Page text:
A Delaware County trade-school instructor discovered much to his horror yesterday that he'd left his 14-month-old grandson in the backseat of his sweltering car while he went to work for several hours.
The child was breathing but unconscious when police arrived to the scene, Marple Township Police Chief Thomas Murray Jr. said.
"They rushed him to Bryn Mawr Hospital, and they were working on getting his core body temperature down," Murray said.
The child was later transported to Children's Hospital of Philadelphia, where a spokewoman last night declined to disclose his identity or his condition at his family's request.
Police are unsure just how long the grandfather, identified by one officer as Edward Kanterman, had left the child in the car while temperatures climbed to the high-90s. Murray estimated that it was at least several hours. A temperature reading taken in the car after the doors had been opened read more than 110 degrees, according to police.
"But it was probably substantially higher than that," Murray said.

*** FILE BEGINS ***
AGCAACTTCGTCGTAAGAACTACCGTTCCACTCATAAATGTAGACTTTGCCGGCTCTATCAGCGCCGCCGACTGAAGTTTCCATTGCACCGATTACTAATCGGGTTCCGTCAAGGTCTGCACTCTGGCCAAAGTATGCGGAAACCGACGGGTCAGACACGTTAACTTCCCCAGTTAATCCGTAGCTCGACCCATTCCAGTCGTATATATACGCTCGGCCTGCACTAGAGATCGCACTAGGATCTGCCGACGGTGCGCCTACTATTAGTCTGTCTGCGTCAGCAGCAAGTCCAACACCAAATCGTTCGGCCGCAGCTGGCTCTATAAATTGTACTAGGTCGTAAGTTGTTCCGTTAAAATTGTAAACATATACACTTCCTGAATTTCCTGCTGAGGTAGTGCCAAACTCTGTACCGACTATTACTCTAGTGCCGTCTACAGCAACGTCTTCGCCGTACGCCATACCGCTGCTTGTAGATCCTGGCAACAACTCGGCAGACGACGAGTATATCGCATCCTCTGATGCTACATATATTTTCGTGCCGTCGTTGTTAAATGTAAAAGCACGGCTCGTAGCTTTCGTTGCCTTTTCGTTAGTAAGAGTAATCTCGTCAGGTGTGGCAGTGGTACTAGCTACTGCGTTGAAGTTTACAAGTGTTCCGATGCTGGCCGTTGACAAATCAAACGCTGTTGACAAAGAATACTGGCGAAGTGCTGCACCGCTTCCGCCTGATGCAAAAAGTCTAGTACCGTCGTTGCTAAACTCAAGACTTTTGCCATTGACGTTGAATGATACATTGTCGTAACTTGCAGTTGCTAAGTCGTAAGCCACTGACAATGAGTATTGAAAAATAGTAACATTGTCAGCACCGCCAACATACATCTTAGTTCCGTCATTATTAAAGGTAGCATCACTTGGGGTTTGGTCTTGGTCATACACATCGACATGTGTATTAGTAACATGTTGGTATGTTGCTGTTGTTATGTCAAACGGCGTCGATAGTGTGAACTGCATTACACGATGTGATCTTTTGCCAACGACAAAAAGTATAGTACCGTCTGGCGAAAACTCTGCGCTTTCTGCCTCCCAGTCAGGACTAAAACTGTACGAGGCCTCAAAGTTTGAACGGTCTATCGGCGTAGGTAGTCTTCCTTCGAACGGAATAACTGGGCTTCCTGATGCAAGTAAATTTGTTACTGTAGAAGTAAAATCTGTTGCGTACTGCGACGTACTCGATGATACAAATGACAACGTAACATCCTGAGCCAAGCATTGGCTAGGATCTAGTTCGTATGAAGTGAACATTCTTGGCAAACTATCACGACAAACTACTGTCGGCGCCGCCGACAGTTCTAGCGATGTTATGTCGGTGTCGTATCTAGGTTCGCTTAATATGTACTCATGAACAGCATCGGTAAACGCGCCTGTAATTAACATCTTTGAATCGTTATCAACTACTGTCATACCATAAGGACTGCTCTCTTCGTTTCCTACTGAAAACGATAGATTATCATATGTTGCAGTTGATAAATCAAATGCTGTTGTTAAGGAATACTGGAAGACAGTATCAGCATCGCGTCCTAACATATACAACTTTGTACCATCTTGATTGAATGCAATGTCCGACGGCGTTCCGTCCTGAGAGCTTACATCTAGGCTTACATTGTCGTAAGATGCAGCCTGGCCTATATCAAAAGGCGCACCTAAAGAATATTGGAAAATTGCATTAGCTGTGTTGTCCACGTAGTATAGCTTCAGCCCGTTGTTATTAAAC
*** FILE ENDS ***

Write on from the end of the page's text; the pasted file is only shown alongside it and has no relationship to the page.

Kanterman typically picks the child up in the morning and takes the tyke to day care. But yesterday, he apparently forgot the boy was with him when he parked in the Lawrence Park Shopping Center and went to work at the CHI Institute, at Lawrence and Sproul roads, in Broomall, Murray said.
When Kanterman, who one police officer estimated to be in his late 50s to early 60s, went to retrieve something from his car about 1:20 p.m., he realized he'd left his tot inside.
"It certainly doesn't happen very often," Murray said. "Unfortunately, for this 14-month-old, it happened to him."
Murray said that Marple detectives are investigating and will confer with the Delaware County District Attorney's Office to determine any criminal charges.
The case is eerily similar to that of Calvin Howell, whose 21-month-old granddaughter died in 2002 after he forgot that she was in his car when he went to work in Philadelphia on a day that hit 96 degrees.
He, too, usually dropped his grandchild off at day care. Howell was charged with involuntary manslaughter, endangering the welfare of a child and reckless endangerment.
State Supreme Court Justice Seamus P. McCaffery, then serving as a Municipal Court judge, dropped the charges against Howell, calling the incident "a very freak situation."
The charges were later reinstated by a Common Pleas Court judge.
In 2003, Howell pleaded guilty to child endangerment and was sentenced to five years' probation and 100 hours community service. *